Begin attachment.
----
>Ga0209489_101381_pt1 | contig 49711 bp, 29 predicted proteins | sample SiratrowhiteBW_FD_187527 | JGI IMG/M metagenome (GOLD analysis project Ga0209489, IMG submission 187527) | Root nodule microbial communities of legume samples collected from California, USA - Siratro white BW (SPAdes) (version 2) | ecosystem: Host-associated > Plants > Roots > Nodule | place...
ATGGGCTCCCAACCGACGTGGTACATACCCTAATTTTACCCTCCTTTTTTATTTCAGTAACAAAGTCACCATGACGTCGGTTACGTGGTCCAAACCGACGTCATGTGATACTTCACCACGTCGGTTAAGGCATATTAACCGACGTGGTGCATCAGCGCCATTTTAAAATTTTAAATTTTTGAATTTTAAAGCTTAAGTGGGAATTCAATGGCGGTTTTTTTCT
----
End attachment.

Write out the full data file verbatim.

>Ga0209489_101381_pt1 | contig 49711 bp, 29 predicted proteins | sample SiratrowhiteBW_FD_187527 | JGI IMG/M metagenome (GOLD analysis project Ga0209489, IMG submission 187527) | Root nodule microbial communities of legume samples collected from California, USA - Siratro white BW (SPAdes) (version 2) | ecosystem: Host-associated > Plants > Roots > Nodule | place...
ATGGGCTCCCAACCGACGTGGTACATACCCTAATTTTACCCTCCTTTTTTATTTCAGTAACAAAGTCACCATGACGTCGGTTACGTGGTCCAAACCGACGTCATGTGATACTTCACCACGTCGGTTAAGGCATATTAACCGACGTGGTGCATCAGCGCCATTTTAAAATTTTAAATTTTTGAATTTTAAAGCTTAAGTGGGAATTCAATGGCGGTTTTTTTCT